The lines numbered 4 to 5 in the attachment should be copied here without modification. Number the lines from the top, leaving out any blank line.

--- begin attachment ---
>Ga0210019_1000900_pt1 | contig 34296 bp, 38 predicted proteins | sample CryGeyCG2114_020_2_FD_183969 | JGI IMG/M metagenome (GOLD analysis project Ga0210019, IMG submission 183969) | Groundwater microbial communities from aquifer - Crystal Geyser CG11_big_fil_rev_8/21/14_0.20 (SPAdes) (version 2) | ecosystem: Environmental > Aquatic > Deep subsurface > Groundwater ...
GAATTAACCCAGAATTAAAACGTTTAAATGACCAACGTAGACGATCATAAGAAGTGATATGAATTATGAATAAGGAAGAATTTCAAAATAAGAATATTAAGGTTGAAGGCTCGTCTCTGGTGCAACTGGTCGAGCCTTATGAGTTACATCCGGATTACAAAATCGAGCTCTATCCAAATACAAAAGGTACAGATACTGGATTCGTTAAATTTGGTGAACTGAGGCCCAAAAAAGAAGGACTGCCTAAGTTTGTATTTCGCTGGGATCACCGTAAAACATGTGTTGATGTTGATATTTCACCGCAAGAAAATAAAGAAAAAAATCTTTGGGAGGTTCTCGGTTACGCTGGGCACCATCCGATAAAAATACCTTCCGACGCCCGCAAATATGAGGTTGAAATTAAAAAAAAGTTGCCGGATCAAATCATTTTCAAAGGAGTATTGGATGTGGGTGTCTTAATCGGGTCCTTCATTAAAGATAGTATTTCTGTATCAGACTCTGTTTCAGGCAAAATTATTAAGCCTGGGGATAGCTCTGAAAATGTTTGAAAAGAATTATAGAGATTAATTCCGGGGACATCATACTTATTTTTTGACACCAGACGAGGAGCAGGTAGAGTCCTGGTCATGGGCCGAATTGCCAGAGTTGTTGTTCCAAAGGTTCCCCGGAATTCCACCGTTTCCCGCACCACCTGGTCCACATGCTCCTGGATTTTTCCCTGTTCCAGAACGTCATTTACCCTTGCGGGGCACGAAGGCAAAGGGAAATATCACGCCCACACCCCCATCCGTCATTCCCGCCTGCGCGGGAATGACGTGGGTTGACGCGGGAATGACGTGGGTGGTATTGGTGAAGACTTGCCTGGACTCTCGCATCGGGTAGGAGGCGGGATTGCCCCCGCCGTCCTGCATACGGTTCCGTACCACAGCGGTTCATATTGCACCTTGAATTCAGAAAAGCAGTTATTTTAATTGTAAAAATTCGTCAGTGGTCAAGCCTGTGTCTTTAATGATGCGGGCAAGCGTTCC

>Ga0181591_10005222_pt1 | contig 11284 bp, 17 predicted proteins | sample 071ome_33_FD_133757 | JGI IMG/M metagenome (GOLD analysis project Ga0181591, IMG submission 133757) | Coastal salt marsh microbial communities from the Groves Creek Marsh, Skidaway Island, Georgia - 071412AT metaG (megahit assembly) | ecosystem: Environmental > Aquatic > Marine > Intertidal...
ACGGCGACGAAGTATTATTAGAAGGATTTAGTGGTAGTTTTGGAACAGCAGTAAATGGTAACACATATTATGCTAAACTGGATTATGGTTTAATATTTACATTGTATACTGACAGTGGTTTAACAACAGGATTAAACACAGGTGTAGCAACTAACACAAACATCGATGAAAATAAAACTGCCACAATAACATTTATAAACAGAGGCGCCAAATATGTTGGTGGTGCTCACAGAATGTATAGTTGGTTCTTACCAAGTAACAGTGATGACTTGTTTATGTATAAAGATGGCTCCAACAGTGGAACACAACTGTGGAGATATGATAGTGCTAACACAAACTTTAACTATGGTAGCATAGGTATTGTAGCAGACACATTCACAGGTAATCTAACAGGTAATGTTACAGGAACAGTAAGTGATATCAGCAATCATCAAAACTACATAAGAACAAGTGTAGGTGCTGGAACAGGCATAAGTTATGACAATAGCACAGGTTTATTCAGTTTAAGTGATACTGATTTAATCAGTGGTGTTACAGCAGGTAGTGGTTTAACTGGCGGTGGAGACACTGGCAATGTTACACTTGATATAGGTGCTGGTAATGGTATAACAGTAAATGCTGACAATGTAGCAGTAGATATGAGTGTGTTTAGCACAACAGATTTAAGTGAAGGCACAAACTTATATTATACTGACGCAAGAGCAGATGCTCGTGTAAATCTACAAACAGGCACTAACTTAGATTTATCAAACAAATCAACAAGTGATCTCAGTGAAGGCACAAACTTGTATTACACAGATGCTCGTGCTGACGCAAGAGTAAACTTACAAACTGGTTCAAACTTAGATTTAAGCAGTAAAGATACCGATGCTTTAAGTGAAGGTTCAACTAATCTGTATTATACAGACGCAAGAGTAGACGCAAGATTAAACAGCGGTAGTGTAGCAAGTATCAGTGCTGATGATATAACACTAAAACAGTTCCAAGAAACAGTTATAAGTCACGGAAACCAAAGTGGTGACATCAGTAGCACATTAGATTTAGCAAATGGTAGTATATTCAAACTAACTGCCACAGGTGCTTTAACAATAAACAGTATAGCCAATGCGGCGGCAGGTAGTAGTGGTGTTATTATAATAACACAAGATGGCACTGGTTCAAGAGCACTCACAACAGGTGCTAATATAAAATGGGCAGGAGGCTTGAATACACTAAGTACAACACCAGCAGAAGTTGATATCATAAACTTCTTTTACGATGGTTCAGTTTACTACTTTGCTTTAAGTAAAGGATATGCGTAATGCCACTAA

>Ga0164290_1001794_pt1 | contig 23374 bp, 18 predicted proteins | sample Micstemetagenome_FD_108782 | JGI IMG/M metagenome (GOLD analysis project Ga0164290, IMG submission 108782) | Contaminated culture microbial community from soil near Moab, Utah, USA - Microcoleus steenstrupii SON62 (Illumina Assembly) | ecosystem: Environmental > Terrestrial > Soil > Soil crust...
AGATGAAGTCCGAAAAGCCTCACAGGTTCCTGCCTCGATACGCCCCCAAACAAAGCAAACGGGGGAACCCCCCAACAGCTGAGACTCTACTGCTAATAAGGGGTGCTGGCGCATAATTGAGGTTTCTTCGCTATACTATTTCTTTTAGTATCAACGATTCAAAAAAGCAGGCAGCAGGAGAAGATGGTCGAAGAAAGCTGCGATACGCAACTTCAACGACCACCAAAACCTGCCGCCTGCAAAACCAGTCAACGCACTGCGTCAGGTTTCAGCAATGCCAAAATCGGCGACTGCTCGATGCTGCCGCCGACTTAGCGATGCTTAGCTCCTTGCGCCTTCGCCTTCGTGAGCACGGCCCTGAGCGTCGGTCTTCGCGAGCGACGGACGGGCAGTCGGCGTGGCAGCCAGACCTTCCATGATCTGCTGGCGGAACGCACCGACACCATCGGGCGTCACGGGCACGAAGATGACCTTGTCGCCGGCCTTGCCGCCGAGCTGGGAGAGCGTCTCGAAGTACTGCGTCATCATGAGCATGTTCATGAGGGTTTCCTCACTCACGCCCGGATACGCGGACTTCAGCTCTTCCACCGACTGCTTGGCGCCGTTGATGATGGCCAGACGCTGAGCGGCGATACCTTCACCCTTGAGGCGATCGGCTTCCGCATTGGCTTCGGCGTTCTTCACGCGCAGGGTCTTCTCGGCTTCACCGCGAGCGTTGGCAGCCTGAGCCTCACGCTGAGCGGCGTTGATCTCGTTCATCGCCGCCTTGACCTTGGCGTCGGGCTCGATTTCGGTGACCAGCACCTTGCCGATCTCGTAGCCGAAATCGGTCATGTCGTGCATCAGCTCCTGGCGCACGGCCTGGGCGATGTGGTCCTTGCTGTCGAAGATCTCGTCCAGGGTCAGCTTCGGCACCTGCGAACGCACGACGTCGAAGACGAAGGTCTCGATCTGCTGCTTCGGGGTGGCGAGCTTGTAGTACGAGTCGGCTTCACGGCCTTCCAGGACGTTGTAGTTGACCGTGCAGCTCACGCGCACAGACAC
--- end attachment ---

ACGGCGACGAAGTATTATTAGAAGGATTTAGTGGTAGTTTTGGAACAGCAGTAAATGGTAACACATATTATGCTAAACTGGATTATGGTTTAATATTTACATTGTATACTGACAGTGGTTTAACAACAGGATTAAACACAGGTGTAGCAACTAACACAAACATCGATGAAAATAAAACTGCCACAATAACATTTATAAACAGAGGCGCCAAATATGTTGGTGGTGCTCACAGAATGTATAGTTGGTTCTTACCAAGTAACAGTGATGACTTGTTTATGTATAAAGATGGCTCCAACAGTGGAACACAACTGTGGAGATATGATAGTGCTAACACAAACTTTAACTATGGTAGCATAGGTATTGTAGCAGACACATTCACAGGTAATCTAACAGGTAATGTTACAGGAACAGTAAGTGATATCAGCAATCATCAAAACTACATAAGAACAAGTGTAGGTGCTGGAACAGGCATAAGTTATGACAATAGCACAGGTTTATTCAGTTTAAGTGATACTGATTTAATCAGTGGTGTTACAGCAGGTAGTGGTTTAACTGGCGGTGGAGACACTGGCAATGTTACACTTGATATAGGTGCTGGTAATGGTATAACAGTAAATGCTGACAATGTAGCAGTAGATATGAGTGTGTTTAGCACAACAGATTTAAGTGAAGGCACAAACTTATATTATACTGACGCAAGAGCAGATGCTCGTGTAAATCTACAAACAGGCACTAACTTAGATTTATCAAACAAATCAACAAGTGATCTCAGTGAAGGCACAAACTTGTATTACACAGATGCTCGTGCTGACGCAAGAGTAAACTTACAAACTGGTTCAAACTTAGATTTAAGCAGTAAAGATACCGATGCTTTAAGTGAAGGTTCAACTAATCTGTATTATACAGACGCAAGAGTAGACGCAAGATTAAACAGCGGTAGTGTAGCAAGTATCAGTGCTGATGATATAACACTAAAACAGTTCCAAGAAACAGTTATAAGTCACGGAAACCAAAGTGGTGACATCAGTAGCACATTAGATTTAGCAAATGGTAGTATATTCAAACTAACTGCCACAGGTGCTTTAACAATAAACAGTATAGCCAATGCGGCGGCAGGTAGTAGTGGTGTTATTATAATAACACAAGATGGCACTGGTTCAAGAGCACTCACAACAGGTGCTAATATAAAATGGGCAGGAGGCTTGAATACACTAAGTACAACACCAGCAGAAGTTGATATCATAAACTTCTTTTACGATGGTTCAGTTTACTACTTTGCTTTAAGTAAAGGATATGCGTAATGCCACTAA

>Ga0164290_1001794_pt1 | contig 23374 bp, 18 predicted proteins | sample Micstemetagenome_FD_108782 | JGI IMG/M metagenome (GOLD analysis project Ga0164290, IMG submission 108782) | Contaminated culture microbial community from soil near Moab, Utah, USA - Microcoleus steenstrupii SON62 (Illumina Assembly) | ecosystem: Environmental > Terrestrial > Soil > Soil crust...